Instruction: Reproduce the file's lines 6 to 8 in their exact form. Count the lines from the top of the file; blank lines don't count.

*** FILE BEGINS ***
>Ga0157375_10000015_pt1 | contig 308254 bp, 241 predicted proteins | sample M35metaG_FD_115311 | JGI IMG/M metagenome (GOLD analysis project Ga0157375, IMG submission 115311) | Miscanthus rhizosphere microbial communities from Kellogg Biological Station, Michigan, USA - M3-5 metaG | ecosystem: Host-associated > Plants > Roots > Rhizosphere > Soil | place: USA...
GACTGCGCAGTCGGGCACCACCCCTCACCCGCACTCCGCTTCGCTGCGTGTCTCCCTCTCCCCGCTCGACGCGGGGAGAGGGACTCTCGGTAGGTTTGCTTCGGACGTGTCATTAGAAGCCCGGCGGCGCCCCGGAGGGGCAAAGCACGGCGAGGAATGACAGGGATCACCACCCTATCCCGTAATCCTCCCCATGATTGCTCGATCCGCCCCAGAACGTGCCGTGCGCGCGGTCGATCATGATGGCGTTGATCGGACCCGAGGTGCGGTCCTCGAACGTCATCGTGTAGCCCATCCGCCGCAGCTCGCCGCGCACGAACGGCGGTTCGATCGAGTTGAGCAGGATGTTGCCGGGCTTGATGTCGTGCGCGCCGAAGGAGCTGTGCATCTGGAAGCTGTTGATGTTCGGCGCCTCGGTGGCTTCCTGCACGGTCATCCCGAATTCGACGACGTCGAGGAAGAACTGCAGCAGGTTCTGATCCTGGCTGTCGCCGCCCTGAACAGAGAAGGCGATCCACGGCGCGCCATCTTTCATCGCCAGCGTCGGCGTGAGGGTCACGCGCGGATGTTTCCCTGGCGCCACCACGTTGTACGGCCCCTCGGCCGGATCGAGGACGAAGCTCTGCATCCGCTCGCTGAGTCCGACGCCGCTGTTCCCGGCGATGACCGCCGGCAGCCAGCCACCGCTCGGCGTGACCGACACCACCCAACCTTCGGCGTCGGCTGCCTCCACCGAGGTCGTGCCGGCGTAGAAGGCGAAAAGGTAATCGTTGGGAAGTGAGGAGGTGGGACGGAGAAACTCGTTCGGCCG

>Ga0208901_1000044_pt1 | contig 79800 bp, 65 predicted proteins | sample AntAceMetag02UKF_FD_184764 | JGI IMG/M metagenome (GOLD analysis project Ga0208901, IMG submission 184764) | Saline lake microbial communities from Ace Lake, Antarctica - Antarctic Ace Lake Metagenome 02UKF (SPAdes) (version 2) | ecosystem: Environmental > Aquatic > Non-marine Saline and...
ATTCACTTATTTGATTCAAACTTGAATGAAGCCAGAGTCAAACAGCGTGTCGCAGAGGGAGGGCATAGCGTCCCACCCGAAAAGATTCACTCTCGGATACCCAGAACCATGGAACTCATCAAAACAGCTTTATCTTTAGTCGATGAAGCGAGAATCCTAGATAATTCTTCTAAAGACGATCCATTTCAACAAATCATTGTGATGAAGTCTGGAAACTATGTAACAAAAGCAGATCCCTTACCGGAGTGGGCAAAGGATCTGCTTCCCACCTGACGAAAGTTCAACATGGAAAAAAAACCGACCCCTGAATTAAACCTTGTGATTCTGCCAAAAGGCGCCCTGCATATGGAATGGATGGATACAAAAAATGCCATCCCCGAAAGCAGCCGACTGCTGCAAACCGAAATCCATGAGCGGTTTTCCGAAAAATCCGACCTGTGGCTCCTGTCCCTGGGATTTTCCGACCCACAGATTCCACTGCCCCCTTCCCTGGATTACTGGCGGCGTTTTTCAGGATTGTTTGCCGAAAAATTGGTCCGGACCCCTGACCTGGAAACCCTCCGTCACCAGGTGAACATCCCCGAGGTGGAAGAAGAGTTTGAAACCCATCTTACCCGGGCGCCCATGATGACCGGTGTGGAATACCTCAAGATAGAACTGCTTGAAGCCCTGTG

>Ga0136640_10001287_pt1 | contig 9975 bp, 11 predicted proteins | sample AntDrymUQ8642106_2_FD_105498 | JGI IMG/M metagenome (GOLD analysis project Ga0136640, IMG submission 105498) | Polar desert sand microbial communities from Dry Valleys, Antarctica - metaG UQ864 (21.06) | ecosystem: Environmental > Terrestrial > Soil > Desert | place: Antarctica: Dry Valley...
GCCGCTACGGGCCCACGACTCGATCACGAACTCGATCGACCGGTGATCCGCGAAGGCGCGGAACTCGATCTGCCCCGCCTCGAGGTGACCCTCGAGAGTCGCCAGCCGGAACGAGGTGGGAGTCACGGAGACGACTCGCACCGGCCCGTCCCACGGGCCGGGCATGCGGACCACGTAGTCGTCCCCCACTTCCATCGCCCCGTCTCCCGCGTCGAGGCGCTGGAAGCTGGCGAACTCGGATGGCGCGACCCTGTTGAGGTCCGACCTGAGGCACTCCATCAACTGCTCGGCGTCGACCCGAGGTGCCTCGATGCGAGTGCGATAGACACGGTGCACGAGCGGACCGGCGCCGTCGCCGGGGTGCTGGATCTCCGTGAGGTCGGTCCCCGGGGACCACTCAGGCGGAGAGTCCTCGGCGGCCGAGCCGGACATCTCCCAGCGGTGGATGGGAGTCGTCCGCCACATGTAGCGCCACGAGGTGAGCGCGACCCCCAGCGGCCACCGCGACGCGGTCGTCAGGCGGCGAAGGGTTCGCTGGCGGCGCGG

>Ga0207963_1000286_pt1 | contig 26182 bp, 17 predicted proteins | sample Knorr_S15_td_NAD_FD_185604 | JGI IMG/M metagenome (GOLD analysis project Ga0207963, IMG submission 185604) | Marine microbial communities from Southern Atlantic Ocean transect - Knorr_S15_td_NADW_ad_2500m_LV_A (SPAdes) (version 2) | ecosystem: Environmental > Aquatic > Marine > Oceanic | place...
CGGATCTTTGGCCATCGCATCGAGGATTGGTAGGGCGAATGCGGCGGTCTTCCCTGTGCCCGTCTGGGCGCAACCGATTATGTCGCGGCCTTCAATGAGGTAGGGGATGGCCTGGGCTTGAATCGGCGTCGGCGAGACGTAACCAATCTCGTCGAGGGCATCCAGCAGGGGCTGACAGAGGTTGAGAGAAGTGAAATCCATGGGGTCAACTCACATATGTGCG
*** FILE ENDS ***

GCCGCTACGGGCCCACGACTCGATCACGAACTCGATCGACCGGTGATCCGCGAAGGCGCGGAACTCGATCTGCCCCGCCTCGAGGTGACCCTCGAGAGTCGCCAGCCGGAACGAGGTGGGAGTCACGGAGACGACTCGCACCGGCCCGTCCCACGGGCCGGGCATGCGGACCACGTAGTCGTCCCCCACTTCCATCGCCCCGTCTCCCGCGTCGAGGCGCTGGAAGCTGGCGAACTCGGATGGCGCGACCCTGTTGAGGTCCGACCTGAGGCACTCCATCAACTGCTCGGCGTCGACCCGAGGTGCCTCGATGCGAGTGCGATAGACACGGTGCACGAGCGGACCGGCGCCGTCGCCGGGGTGCTGGATCTCCGTGAGGTCGGTCCCCGGGGACCACTCAGGCGGAGAGTCCTCGGCGGCCGAGCCGGACATCTCCCAGCGGTGGATGGGAGTCGTCCGCCACATGTAGCGCCACGAGGTGAGCGCGACCCCCAGCGGCCACCGCGACGCGGTCGTCAGGCGGCGAAGGGTTCGCTGGCGGCGCGG

>Ga0207963_1000286_pt1 | contig 26182 bp, 17 predicted proteins | sample Knorr_S15_td_NAD_FD_185604 | JGI IMG/M metagenome (GOLD analysis project Ga0207963, IMG submission 185604) | Marine microbial communities from Southern Atlantic Ocean transect - Knorr_S15_td_NADW_ad_2500m_LV_A (SPAdes) (version 2) | ecosystem: Environmental > Aquatic > Marine > Oceanic | place...
CGGATCTTTGGCCATCGCATCGAGGATTGGTAGGGCGAATGCGGCGGTCTTCCCTGTGCCCGTCTGGGCGCAACCGATTATGTCGCGGCCTTCAATGAGGTAGGGGATGGCCTGGGCTTGAATCGGCGTCGGCGAGACGTAACCAATCTCGTCGAGGGCATCCAGCAGGGGCTGACAGAGGTTGAGAGAAGTGAAATCCATGGGGTCAACTCACATATGTGCG